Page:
Are Serial Killers Going Extinct? Or Were They Ever Common?

Serial Killer

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Serial killers, they are easy to hate because of their monstrous crimes, and the true crime genre has immortalized them through various media like Dahmer and Zodiac.

What seems so strange though, is how there are only a handful of serial killers that true crime fans obsess over. For example, can you name five serial killers? How about 10? 20?

The threat of a killer who comes out at night and strikes at random is terrifying and seems like an ever-present danger or did at a certain point in time. Sarah Marshall, journalist and host of You’re Wrong About, has been pondering the question of serial killers and why their “Golden Age” has seemed to have come and gone.

“I feel like the serial killer for one thing, was like so useful towards this culture in the 80’s that was like ‘Listen Americans, you are being duped, you are not being careful enough, and none of you are thinking about serial killers, everyone needs to think about serial killers more,” said Marshal. “I suspect that today, that maybe there is an illusion of a higher solve rate because we all live in a surveillance state.”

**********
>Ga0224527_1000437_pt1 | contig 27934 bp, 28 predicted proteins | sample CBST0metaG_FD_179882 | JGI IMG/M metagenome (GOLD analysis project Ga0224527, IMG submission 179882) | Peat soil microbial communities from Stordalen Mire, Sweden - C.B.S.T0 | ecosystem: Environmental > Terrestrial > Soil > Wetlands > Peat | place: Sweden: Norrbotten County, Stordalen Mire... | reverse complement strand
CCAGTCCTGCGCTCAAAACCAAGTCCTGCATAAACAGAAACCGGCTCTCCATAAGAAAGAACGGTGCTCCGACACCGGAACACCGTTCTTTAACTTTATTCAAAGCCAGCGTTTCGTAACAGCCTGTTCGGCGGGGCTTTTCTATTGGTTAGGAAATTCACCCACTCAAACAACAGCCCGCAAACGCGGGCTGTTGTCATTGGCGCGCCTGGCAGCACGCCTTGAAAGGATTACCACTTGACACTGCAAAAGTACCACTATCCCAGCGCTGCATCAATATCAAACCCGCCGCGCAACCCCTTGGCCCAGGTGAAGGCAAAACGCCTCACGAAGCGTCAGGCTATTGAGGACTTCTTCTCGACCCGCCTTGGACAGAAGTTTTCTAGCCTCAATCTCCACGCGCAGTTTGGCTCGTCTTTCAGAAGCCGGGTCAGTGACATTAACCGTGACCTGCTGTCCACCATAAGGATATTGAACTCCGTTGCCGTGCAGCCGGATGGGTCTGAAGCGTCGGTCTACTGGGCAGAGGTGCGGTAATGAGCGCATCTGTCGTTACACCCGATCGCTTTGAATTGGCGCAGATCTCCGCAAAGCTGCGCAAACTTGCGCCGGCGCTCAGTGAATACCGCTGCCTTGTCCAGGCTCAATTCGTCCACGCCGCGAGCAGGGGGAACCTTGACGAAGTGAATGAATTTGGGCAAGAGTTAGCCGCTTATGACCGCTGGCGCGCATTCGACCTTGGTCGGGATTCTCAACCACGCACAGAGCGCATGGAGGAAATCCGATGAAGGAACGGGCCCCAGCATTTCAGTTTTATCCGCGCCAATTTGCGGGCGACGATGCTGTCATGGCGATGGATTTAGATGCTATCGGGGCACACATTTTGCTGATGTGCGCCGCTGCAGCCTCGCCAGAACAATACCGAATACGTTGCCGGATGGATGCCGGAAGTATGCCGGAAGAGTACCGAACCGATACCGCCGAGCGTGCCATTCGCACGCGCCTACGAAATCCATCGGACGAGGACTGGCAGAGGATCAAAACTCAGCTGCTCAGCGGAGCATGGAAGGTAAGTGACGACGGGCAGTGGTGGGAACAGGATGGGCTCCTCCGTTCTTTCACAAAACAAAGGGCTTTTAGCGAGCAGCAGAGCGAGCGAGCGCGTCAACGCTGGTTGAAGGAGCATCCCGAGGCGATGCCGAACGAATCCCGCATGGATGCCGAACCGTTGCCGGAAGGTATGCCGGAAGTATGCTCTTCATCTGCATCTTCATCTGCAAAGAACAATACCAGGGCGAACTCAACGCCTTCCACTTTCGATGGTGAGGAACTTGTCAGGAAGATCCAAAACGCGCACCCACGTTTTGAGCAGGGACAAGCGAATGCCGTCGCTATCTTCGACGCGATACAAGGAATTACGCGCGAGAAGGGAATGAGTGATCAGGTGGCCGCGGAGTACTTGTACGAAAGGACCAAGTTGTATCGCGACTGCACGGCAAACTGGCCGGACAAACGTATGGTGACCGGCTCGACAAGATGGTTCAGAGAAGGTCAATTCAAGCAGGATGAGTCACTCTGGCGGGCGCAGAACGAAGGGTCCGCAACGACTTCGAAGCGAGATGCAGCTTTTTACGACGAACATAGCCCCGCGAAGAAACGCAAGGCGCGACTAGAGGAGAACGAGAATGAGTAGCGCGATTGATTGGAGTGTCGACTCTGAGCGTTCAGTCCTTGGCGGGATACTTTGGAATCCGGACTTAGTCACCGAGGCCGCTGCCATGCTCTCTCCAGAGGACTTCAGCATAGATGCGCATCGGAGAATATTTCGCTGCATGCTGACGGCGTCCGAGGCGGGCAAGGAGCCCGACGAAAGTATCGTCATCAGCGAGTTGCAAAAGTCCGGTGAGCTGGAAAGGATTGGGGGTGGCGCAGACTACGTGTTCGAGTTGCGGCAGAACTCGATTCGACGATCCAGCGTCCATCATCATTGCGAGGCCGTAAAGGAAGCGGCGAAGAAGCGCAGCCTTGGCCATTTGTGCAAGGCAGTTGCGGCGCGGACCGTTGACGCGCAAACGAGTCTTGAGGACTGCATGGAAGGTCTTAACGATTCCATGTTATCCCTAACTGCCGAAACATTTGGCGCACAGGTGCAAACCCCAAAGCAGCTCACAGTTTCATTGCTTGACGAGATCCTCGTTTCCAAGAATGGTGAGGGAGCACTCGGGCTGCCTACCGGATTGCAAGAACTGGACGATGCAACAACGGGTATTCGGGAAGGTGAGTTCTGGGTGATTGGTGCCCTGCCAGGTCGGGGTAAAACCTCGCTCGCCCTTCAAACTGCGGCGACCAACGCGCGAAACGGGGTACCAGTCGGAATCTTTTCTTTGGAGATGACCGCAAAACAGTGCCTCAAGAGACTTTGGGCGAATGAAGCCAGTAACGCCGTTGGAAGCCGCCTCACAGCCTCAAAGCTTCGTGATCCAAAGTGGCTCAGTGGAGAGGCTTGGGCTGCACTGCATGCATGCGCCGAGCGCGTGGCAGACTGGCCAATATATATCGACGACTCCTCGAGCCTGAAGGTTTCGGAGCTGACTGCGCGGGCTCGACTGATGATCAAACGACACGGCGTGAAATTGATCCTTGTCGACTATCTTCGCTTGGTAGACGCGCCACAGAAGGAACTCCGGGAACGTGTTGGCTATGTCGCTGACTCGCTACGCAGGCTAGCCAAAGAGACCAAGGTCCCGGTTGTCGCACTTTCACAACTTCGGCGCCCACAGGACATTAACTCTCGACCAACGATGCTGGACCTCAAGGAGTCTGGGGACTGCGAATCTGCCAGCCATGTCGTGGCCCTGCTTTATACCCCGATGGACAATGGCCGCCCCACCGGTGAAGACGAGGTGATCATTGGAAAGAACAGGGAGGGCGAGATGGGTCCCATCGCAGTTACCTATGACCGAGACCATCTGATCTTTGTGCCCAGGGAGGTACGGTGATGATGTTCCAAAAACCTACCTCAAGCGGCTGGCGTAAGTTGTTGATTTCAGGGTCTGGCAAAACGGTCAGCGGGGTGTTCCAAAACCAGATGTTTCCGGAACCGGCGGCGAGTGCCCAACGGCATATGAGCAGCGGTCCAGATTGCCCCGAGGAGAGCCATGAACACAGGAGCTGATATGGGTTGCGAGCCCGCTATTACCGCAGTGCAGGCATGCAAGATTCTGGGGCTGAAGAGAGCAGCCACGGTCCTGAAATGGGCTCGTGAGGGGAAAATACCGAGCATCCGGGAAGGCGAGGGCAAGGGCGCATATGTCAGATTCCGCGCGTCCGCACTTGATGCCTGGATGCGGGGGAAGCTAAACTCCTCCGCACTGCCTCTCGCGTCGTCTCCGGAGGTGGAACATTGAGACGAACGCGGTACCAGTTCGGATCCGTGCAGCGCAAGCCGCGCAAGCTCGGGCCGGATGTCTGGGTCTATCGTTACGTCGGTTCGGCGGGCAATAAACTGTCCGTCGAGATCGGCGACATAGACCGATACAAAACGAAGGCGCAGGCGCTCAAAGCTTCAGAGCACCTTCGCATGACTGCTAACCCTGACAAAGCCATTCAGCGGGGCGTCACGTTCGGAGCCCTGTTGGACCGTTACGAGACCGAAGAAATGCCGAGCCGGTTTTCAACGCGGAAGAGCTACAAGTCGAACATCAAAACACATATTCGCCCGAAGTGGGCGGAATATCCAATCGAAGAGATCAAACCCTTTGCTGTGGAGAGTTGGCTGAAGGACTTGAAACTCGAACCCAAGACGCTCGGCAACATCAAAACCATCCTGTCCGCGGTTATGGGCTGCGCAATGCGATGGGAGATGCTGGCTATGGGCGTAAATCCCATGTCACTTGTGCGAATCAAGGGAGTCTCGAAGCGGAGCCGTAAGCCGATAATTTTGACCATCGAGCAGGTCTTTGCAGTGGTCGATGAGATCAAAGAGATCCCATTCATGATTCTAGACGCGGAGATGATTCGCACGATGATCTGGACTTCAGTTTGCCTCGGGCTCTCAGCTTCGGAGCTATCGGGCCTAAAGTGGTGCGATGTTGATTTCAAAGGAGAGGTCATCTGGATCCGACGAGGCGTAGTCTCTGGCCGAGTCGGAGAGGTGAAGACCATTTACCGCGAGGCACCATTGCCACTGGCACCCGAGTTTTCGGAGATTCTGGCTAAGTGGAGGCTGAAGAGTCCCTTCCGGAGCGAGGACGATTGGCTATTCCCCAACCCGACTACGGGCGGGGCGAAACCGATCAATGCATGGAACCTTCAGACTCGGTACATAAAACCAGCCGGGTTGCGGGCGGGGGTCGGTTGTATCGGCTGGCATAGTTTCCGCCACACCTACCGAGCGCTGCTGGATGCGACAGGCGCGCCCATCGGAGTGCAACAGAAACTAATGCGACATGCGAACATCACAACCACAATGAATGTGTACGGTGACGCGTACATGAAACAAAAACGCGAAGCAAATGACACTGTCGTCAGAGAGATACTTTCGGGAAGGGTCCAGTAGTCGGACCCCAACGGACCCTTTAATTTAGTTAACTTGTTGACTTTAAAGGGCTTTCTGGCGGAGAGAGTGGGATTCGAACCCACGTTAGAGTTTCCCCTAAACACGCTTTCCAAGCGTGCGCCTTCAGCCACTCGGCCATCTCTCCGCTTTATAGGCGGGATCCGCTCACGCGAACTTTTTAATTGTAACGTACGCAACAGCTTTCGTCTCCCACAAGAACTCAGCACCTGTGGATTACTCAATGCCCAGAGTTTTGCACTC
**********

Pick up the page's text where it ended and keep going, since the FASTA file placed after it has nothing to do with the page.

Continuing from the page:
The host mentions a former guest, Rachel Monroe, who pointed out that the solve rate for murders in the United States was 61% when her episode was recorded, which has steadily declined from the 90% solve rate of the 1960’s. However, this doesn’t necessarily mean there are thousands of unknown serial killers on the loose.

“It’s like, 5,000 is the figure of murders where the cause isn’t understood,” said Marshall. “Where you’re not able to say, ‘Oh her husband murdered her.’”

The assumption by the public is that any unknown factors in a case means there is a serial killer on the loose, when there are lists of reasons the murder rate is at an all-time low. As the host and her guest Michael Hobbes point out, wonky statistics and sensationalized media attention have pushed the narrative that serial killers are more prominent than they really are.

The definition of what serial killers are also plays a role in how the public views them as a problem. If true crime fanatics are searching for Ted Bundy and John Wayne Gacy copycats, then they are going to have a difficult time finding what they’re after. If they follow the FBI’s definition, then every murder of two or more people at the hands of one person is a serial killing.

Listen to the entire discussion on "Hunting Serial Killers with Michael Hobbes," an episode of the You're Wrong About podcast. All episodes are available on the iHeartRadio app or wherever you get your podcasts.

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